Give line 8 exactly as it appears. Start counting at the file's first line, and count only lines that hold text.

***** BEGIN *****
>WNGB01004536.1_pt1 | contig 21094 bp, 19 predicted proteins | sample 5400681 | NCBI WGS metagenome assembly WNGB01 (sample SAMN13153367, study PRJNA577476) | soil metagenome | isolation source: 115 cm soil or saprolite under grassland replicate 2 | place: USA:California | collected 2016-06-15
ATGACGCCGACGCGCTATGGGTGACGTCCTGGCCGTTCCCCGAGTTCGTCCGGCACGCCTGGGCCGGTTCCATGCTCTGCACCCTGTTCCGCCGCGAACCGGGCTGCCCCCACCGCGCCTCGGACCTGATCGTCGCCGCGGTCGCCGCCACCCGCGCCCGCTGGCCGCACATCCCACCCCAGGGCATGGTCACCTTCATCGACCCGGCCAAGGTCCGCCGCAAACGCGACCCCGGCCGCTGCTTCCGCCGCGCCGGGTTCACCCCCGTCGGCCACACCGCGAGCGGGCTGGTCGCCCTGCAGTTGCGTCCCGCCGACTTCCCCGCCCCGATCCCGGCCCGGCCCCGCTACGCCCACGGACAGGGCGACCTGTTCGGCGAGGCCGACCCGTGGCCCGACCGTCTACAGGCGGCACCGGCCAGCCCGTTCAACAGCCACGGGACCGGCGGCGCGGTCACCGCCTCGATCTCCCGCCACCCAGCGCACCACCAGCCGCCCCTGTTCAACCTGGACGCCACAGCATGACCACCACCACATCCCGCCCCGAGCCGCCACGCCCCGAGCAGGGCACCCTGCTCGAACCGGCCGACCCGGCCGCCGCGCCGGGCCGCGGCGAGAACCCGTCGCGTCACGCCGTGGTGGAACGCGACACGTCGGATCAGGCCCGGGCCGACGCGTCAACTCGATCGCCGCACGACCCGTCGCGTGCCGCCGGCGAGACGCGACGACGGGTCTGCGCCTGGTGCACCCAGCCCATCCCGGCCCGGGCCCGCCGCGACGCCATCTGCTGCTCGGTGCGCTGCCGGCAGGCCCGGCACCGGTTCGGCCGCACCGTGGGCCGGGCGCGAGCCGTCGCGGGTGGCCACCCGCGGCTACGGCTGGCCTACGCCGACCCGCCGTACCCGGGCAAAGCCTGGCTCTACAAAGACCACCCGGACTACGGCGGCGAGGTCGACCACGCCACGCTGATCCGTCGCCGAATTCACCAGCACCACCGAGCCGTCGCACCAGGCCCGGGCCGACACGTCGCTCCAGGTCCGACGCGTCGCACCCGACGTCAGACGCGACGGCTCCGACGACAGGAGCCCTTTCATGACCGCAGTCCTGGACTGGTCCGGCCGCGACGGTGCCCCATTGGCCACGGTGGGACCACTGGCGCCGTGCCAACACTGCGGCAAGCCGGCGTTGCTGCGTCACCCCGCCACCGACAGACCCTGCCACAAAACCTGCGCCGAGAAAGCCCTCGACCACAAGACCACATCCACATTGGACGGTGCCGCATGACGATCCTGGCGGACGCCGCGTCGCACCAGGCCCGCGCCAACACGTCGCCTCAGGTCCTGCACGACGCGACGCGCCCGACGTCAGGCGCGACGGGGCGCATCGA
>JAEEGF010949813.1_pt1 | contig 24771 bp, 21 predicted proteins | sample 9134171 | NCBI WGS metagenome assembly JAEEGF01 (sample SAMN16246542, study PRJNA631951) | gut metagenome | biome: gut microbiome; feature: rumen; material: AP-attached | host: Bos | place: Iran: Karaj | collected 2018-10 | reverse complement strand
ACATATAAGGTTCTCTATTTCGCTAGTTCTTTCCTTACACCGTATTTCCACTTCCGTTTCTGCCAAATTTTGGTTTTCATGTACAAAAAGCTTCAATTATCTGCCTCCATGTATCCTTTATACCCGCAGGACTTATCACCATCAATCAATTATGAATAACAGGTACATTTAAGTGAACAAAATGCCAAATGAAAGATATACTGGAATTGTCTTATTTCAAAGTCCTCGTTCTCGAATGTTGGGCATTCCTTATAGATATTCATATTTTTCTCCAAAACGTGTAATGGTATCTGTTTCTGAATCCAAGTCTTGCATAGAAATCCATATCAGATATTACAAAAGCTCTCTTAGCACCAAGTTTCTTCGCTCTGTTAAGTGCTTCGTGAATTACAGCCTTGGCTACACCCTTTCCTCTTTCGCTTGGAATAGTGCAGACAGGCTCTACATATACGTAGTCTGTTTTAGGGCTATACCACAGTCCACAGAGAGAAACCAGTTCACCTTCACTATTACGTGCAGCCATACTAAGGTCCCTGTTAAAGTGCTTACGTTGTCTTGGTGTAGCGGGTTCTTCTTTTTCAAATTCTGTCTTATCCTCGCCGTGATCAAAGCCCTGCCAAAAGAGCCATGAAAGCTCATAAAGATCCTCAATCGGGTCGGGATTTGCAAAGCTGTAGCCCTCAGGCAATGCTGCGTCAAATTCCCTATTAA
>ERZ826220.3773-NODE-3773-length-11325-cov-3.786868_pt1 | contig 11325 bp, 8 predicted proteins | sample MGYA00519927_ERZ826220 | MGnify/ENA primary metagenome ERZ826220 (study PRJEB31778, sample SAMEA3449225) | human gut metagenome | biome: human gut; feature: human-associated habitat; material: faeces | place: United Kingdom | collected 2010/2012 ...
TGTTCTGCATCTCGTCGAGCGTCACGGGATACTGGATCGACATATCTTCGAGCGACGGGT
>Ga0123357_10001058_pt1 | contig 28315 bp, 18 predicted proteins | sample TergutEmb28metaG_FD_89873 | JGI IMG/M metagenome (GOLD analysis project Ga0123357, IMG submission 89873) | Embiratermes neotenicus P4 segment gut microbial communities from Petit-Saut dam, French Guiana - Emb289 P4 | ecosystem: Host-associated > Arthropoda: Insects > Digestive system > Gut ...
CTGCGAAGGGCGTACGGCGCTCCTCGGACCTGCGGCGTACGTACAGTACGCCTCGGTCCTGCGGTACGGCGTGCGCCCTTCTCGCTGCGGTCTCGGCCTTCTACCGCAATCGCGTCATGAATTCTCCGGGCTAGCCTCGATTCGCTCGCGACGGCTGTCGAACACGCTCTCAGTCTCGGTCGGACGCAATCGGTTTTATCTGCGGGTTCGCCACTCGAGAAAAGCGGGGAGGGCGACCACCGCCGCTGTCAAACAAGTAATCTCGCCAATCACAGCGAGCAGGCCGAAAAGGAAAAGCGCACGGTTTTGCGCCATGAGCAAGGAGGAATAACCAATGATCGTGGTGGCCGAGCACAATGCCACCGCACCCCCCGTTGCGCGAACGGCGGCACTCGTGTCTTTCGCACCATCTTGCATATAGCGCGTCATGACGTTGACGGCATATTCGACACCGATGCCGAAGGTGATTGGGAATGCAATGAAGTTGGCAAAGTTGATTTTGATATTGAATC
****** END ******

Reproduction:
CTGCGAAGGGCGTACGGCGCTCCTCGGACCTGCGGCGTACGTACAGTACGCCTCGGTCCTGCGGTACGGCGTGCGCCCTTCTCGCTGCGGTCTCGGCCTTCTACCGCAATCGCGTCATGAATTCTCCGGGCTAGCCTCGATTCGCTCGCGACGGCTGTCGAACACGCTCTCAGTCTCGGTCGGACGCAATCGGTTTTATCTGCGGGTTCGCCACTCGAGAAAAGCGGGGAGGGCGACCACCGCCGCTGTCAAACAAGTAATCTCGCCAATCACAGCGAGCAGGCCGAAAAGGAAAAGCGCACGGTTTTGCGCCATGAGCAAGGAGGAATAACCAATGATCGTGGTGGCCGAGCACAATGCCACCGCACCCCCCGTTGCGCGAACGGCGGCACTCGTGTCTTTCGCACCATCTTGCATATAGCGCGTCATGACGTTGACGGCATATTCGACACCGATGCCGAAGGTGATTGGGAATGCAATGAAGTTGGCAAAGTTGATTTTGATATTGAATC